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Olympics sex-trafficking fears reviewed


traffickingPolice measures had a damaging affect on trafficked women’s safety, says London Assembly member.

Conservative London Assembly member Andrew Boff announced last week that government resources to combat sex-trafficking during the London Summer Olympics were wasted.

It appeared that only four cases of sex-trafficking were identified during the event period despite an extra £500,000 being spent on the police-driven campaign.

The hype around sex-trafficking was escalated in the run-up to the Olympics, proving a popular headline among numerous media centres.

However the ‘heavy-handed‘ approach used by the police to prevent any illegal trade from booming as a result of the Olympics did raise concerns.

Measures used included simply closing down brothels in East London and its surrounding boroughs and forcing sex-workers off the streets.

The sudden increase in police raids in these specific areas saw around 80 brothels closed down by April 2012,  twice as many as were closed in the whole of 2011.

In his report, Silence on Violence, Boff insisted that such measures had a far more damaging effect in preventing victims of sex-trafficking getting to safety.

He condemned both police officials and SCD9, the Metropolitan Police Service (MPS) dealing with sex-trafficking crimes, claiming that their raids had a less than 1 per cent success rate in finding victims.

In the 2012 report, Boff claimed that the Olympics led to heightened media interest in the idea that trafficking and prostitution in London would rise.

As a result, the Metropolitan Police Service was given additional funds to tackle sex trafficking.

However, he found “no strong evidence that trafficking for sexual exploitation does in fact increase during sporting events nor that such trafficking or prostitution had increased in London”.

“In fact my research found that a decrease in prostitution had been reported by police in London,” Boff insisted.

“Yet a huge amount of time, money and resources was poured into this search, which turned out to be nothing more than tilting at windmills,” Boff added.

Boff said that many women had refused to come forward because they were afraid that instead of receiving help, they would become the “focus of police attention” and be charged with crimes.

He said that despite the 2005 changes in the law to save victims of sex-trafficking, the introduction of harsher regulations in the sex-trade were proving harmful.

“The impact has been to force sex workers ever more into the shadows, and further and further away from the support mechanisms that might give them some kind of protection, and also a route out of sex work and prostitution, if that’s what they choose,” he said.

He said that new measures needed to be implemented where police co-operation with sex workers could be encouraged.

“Sex workers need to be included in the strategy for policing of sex-trafficking,” Boff said. “They are a good source of information of whether or not any trafficking takes place.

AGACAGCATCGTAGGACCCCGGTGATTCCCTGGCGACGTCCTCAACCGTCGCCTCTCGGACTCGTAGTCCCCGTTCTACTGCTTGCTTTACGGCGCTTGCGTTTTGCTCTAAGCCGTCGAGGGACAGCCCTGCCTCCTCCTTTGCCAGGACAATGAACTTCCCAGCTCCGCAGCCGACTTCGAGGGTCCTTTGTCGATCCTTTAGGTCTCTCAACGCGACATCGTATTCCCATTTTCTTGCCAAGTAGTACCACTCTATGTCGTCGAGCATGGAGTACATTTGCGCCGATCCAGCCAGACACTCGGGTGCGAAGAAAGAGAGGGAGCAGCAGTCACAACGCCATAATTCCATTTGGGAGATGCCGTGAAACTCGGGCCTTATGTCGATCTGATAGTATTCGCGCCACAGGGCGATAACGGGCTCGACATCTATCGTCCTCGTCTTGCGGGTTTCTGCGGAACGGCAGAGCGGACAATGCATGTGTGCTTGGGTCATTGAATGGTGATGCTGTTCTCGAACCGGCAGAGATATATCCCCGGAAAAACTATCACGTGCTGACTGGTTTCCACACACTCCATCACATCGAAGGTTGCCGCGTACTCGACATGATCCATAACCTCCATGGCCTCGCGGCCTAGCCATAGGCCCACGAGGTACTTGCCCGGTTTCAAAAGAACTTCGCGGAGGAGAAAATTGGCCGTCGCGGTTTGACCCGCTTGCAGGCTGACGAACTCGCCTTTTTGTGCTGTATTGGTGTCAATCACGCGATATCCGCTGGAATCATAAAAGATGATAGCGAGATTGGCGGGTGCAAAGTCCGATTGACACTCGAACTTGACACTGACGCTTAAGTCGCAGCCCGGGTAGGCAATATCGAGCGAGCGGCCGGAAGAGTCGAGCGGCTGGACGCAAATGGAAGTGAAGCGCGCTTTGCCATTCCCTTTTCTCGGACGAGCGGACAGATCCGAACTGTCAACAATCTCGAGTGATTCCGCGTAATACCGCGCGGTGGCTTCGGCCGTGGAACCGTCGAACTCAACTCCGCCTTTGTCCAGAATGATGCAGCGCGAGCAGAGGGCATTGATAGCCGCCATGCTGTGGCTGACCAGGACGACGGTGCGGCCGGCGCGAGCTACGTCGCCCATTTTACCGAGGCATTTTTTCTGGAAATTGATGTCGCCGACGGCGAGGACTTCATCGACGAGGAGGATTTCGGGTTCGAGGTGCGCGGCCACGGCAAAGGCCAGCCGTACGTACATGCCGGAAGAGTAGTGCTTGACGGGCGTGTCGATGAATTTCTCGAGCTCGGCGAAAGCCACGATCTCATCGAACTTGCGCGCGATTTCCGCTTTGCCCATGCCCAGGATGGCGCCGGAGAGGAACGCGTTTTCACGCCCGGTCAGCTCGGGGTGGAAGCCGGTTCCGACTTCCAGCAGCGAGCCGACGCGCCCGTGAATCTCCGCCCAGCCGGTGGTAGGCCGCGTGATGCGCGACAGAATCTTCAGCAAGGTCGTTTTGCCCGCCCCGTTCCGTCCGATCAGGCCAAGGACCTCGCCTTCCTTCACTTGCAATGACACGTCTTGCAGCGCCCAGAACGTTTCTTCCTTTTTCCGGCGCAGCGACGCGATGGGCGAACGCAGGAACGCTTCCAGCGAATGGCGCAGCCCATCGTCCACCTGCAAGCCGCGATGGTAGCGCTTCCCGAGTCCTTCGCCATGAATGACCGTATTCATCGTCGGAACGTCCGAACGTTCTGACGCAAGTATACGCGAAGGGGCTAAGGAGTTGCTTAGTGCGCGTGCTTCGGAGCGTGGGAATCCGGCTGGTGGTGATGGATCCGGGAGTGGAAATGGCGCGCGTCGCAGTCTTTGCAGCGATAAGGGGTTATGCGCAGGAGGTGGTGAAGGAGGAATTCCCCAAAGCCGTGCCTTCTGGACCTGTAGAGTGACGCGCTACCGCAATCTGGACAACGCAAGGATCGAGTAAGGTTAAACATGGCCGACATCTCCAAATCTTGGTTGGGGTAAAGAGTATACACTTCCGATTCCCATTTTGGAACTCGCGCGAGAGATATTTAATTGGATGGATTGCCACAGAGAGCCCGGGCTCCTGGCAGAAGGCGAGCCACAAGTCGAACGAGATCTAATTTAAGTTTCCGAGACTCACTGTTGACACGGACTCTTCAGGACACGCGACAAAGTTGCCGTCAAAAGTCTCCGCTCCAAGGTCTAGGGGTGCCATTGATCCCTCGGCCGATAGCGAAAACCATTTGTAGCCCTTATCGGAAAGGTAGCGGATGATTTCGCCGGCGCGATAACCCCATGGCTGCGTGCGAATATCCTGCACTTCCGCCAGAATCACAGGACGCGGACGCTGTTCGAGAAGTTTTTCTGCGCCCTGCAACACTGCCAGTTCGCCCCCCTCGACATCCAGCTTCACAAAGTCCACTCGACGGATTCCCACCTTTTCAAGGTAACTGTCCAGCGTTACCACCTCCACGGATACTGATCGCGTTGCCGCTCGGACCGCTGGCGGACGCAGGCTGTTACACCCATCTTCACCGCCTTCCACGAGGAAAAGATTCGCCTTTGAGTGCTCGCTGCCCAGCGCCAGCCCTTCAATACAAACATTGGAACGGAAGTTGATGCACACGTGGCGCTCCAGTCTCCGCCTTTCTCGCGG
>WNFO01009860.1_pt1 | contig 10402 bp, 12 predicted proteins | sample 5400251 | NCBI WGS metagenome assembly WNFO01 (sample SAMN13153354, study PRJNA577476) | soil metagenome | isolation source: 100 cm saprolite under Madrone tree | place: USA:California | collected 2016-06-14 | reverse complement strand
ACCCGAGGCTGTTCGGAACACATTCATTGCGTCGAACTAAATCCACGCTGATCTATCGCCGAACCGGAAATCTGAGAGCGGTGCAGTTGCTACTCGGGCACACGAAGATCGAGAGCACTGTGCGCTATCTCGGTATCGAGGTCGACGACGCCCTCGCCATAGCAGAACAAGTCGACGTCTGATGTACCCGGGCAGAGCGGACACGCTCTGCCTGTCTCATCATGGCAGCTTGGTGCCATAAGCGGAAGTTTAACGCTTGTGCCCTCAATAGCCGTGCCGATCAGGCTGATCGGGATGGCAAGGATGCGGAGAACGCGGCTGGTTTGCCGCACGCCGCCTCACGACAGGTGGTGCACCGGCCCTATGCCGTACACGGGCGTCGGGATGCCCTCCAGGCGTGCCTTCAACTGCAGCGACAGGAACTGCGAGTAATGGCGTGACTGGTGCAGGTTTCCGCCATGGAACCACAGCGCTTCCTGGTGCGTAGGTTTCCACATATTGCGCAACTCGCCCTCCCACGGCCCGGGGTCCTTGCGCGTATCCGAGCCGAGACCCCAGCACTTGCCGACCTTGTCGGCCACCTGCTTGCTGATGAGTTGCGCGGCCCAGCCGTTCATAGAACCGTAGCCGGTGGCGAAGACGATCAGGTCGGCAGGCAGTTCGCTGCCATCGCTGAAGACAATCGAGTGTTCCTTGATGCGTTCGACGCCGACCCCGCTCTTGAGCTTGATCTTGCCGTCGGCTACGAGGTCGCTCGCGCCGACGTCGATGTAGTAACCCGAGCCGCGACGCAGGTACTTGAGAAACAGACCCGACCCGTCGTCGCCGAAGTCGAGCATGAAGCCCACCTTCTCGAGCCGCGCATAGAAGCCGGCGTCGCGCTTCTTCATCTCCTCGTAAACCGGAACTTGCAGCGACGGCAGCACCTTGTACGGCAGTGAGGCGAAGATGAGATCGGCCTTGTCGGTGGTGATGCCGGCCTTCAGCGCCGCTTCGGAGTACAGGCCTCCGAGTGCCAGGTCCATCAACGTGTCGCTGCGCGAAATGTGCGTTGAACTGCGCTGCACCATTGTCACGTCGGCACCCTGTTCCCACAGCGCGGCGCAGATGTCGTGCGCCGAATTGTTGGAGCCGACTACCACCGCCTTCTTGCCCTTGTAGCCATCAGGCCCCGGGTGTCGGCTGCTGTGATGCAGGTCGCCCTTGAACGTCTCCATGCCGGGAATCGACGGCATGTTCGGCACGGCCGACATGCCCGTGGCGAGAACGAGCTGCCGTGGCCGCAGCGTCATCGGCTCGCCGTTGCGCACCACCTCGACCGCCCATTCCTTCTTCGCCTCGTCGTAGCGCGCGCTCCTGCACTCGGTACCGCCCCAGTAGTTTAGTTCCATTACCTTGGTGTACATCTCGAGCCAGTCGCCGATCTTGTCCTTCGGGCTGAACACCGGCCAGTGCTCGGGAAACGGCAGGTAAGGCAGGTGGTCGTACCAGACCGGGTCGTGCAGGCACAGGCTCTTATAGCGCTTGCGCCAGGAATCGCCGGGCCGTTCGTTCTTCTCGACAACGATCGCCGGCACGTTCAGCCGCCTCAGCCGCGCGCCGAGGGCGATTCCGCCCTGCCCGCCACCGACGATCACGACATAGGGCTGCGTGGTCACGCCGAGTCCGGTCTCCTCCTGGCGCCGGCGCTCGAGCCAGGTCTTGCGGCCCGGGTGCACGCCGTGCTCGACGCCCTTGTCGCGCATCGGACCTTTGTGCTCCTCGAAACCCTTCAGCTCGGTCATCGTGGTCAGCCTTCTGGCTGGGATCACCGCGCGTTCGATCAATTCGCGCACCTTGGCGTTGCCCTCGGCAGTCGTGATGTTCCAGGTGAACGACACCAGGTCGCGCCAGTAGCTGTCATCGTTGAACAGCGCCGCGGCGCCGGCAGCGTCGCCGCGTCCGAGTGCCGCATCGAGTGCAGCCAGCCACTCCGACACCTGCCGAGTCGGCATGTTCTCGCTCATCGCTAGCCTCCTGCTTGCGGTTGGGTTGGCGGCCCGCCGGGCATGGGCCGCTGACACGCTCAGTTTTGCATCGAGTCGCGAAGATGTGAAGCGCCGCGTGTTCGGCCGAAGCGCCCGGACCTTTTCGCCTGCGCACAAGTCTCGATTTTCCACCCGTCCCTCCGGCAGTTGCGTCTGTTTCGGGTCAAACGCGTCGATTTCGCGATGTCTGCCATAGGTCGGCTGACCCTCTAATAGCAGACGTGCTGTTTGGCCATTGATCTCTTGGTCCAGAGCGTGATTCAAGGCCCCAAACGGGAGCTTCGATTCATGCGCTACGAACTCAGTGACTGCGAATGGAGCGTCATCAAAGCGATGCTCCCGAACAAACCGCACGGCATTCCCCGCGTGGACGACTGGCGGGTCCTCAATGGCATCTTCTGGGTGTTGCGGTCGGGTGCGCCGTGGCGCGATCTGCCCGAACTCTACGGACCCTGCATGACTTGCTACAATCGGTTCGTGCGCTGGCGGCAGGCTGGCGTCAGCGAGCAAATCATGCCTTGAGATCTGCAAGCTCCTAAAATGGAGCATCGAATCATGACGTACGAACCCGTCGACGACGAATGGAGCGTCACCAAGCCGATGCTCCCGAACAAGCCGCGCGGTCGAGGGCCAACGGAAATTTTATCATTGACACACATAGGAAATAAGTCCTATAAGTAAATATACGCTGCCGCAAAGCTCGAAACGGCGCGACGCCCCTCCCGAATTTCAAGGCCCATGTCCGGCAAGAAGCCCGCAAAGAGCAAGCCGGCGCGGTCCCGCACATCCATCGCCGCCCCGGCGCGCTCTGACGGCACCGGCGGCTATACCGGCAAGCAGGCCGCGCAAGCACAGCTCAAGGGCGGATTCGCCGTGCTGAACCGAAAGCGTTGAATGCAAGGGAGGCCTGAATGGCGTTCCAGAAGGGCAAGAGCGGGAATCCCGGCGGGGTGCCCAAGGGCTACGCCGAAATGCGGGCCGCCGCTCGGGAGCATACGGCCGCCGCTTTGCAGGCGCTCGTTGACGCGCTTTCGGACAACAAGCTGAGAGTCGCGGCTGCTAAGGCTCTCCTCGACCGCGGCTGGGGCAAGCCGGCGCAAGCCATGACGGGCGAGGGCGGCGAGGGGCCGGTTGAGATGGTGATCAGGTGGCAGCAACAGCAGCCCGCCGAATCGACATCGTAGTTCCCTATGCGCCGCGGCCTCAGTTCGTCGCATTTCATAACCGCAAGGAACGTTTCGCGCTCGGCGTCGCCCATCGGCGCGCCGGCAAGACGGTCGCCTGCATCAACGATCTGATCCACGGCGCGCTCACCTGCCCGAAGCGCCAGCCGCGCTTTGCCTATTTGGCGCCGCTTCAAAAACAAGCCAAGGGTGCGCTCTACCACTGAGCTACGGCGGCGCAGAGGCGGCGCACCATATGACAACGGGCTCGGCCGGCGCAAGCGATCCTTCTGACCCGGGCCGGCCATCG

“By building a better relationship with the police, it means that those women who do feel themselves in peril, or are in many ways coerced or controlled, will have at least have a route through to report that complaint,” he added.

Georgina Perry, working for Open Doors, which offers NHS services for sex workers, agreed that concerns over the rise in sex-trafficking during the Olympics were unfounded.

In a survey carried out by 100 sex workers, it was found that at least 58 per cent had fewer clients during the Olympic period.

Perry, in conjunction with Boff’s report, claimed that not all sex-workers were associated with brothels and that clear distinctions needed to be made between ‘street women’ and ‘off-street women’.

“The women who sell sex off-street are usually here for a short amount of time,” Perry said in a recent interview with TrustLaw.

“They are building up a nest egg. Then they are going home to their home country because most women who are off-street are migrants.

“Our street women are very, very different. They’re usually involved in the sex industry because their life has broken down massively.

“[They have] serious mental health problems, they’re homeless, their benefits have dropped, they’ve got drug and alcohol problems.

“What they very often want is help to stabilise their lives, and then help to move from that point to making safer choices.

“It’s not safe standing on a street corner at four o’clock in the morning when you’re off your head on drugs and alcohol,” Perry pointed out.

“The biggest issue for us is around safety, and this takes me back to the London Olympics because such was the hysteria around the need to target prostitutes to get them away from London,” Perry added.

“Of course [the] sex workers didn’t just go away, they simply just went elsewhere, where there were no services.”

And that, she continued, meant that if they were robbed or raped or assaulted, they couldn’t call the police because they were afraid that the police would start to investigate them as criminals rather than investigate the actual crimes that have been perpetrated against them.

It is thought that more research into the reasons behind sex-trafficking are needed in order to offer better solutions and better support for those forced into the illegal trade.

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